PARIS -- Russia's defense companies will continue selling weapons to the Syrian government until the international community issues sanctions forcing them to stop, said Vladimir Artyakov, head of the delegation of the Russian Technologies State Corporation.
Syrian President Bashar Al-Assad and his military have used these weapons, including attack helicopters, in a civil war that has killed tens of thousands of civilians. President Obama announced last week the U.S. will supply weapons to the rebels fighting the Assad regime after the U.S. confirmed evidence that Assad used chemical weapons.
The U.S. plans to ship automatic weapons, rocket propelled grenades and light mortars through the borders of Jordan and Turkey to the groups of rebels that have been fighting Assad for the past two years.
Obama and Russian President Vladimir Putin were scheduled to meet Monday at the G-8 Summit in Northern Ireland to discuss the war in Syria. Their meeting will come after Putin has said he sees no reason to stop sending weapons to Assad and warned the U.S. against providing weapons to the rebels.
The showdown between the U.S. and Russian leaders come as Russian defense companies have played a prominent role here at the Paris Air Show. Russian aircraft have gained most of the attention here as the U.S. chose not to send their aircraft to perform at the glitzy air show at a time when Defense Department civilian employees have been forced to take furloughs because of sequestration.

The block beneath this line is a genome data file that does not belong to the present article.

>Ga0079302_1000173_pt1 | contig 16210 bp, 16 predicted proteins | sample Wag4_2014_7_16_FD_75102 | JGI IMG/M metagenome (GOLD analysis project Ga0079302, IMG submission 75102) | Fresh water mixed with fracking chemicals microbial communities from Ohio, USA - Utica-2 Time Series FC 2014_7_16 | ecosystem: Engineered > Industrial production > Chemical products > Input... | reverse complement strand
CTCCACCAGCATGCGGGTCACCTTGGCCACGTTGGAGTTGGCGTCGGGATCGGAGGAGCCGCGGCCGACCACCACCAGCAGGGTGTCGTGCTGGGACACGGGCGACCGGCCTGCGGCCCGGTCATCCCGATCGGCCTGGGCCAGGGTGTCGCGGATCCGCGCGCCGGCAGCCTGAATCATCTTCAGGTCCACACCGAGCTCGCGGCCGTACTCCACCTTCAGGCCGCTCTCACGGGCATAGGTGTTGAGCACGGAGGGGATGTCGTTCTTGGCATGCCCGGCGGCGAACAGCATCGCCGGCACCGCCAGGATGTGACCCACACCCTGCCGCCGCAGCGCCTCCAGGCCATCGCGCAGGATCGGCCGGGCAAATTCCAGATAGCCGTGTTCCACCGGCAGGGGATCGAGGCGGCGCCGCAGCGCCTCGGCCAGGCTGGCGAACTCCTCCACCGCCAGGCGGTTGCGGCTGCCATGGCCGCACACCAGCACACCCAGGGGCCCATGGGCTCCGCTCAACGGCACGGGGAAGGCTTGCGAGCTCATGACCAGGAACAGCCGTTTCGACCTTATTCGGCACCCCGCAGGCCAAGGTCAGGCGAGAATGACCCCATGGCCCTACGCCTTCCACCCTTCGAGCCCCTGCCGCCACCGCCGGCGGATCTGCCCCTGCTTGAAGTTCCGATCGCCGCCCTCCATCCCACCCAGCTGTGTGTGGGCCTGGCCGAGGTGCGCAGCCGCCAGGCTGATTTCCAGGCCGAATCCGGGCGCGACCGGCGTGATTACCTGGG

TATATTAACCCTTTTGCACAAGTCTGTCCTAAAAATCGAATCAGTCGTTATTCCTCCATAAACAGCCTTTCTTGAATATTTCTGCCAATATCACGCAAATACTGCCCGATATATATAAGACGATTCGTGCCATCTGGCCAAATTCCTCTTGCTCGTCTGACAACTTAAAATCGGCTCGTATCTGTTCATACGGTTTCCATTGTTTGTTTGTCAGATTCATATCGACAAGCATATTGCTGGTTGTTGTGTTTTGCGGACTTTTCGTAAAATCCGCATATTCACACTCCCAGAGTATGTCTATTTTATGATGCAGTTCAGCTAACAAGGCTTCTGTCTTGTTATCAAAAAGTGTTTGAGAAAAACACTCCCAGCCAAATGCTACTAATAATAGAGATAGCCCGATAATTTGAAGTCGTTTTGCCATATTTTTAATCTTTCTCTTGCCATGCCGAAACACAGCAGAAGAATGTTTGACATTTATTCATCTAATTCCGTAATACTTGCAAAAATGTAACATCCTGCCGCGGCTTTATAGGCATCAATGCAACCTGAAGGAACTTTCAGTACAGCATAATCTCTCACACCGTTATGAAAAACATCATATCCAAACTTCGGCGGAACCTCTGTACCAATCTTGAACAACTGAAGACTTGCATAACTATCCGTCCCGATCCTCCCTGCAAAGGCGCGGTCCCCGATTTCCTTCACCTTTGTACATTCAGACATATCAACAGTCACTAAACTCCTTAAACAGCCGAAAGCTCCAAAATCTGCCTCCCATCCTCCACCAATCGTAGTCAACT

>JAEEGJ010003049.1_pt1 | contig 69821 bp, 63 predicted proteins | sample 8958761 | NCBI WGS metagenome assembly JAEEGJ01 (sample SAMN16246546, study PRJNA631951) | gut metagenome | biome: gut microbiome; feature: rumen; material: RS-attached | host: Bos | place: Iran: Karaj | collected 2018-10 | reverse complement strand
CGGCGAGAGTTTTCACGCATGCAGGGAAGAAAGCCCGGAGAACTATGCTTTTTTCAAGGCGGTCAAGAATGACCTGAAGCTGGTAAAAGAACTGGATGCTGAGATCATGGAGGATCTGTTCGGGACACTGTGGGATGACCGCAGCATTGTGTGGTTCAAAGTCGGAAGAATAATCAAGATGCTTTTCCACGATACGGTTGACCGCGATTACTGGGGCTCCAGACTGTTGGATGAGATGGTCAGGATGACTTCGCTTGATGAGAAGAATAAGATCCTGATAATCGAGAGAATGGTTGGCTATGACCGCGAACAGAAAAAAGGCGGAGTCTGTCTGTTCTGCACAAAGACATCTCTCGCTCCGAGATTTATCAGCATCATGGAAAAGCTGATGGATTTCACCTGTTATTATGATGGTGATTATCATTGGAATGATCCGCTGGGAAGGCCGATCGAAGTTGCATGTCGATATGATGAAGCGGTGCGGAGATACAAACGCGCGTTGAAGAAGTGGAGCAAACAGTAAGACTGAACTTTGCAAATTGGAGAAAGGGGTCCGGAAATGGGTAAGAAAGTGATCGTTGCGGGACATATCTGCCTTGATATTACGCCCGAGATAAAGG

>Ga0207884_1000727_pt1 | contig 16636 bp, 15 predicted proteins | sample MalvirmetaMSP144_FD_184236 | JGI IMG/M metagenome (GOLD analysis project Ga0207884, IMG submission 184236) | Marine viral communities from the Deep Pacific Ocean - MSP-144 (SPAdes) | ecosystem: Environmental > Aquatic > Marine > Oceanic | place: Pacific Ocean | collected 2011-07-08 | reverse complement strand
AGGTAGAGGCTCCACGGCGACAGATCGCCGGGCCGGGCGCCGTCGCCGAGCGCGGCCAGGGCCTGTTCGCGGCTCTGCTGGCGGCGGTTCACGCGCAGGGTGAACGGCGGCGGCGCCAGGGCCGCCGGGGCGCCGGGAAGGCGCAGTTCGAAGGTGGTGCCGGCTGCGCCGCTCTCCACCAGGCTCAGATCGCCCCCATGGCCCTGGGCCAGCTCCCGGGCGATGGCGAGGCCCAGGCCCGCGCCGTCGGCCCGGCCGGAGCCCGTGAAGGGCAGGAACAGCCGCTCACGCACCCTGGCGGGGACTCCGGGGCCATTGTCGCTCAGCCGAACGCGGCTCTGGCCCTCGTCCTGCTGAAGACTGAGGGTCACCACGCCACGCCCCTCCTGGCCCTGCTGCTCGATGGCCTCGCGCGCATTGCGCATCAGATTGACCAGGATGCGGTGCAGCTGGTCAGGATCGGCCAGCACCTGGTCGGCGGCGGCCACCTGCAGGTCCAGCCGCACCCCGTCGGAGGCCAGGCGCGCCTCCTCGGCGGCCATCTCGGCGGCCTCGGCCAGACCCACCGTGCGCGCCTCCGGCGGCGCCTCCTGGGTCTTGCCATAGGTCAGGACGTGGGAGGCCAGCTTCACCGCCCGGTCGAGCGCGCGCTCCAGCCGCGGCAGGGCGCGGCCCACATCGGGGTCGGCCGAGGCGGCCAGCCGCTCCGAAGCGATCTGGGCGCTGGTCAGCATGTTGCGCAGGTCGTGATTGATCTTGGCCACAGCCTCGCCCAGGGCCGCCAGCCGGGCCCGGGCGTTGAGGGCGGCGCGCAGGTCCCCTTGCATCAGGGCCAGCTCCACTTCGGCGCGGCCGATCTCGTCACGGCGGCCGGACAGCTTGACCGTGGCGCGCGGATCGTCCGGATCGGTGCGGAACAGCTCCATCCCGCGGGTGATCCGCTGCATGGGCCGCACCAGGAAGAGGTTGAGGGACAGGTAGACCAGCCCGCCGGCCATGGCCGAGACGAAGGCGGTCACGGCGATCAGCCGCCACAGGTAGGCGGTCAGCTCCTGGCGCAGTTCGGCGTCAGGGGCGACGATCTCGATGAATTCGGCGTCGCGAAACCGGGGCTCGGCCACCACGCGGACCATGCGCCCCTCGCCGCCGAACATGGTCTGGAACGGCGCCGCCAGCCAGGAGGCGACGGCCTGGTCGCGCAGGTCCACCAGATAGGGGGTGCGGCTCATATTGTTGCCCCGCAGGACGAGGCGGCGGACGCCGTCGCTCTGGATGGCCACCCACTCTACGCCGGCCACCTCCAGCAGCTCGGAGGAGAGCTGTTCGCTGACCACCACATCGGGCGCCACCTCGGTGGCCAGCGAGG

The Su-35 fighter has been the star of the show thus far. Russia's Yak-130 light attack aircraft and the KA-52 attack helicopter are also performing. It's the first time in 14 years that Russian fighters will be displayed at Paris after a Su-30 fighter jet crashed at the show in 1999.
However, questions remain about the international perception of Russian defense companies like Rosoboronexport, Russian Helicopters and Kamaz, which are looking to expand their global market, but still intend to sell weapons to Syria.
Artyakov heads Rostech, a government owned corporation that includes almost all of Russia's major defense firms. Military.com asked him if the companies he oversees plan to continue to do business with Assad.
"Without international sanctions we are obligated to the contracts we have," Artyakov said through a translator. "Right now we don't have a reason to stop doing business with Syria."
The head of the state corporation pointed to the comments that Putin made earlier saying that Russia does not plan to end its support of its ally, Syria. Artyakov said that with contracts in place with Syria, it would be wrong to stop delivering the weapons the Assad regime has ordered.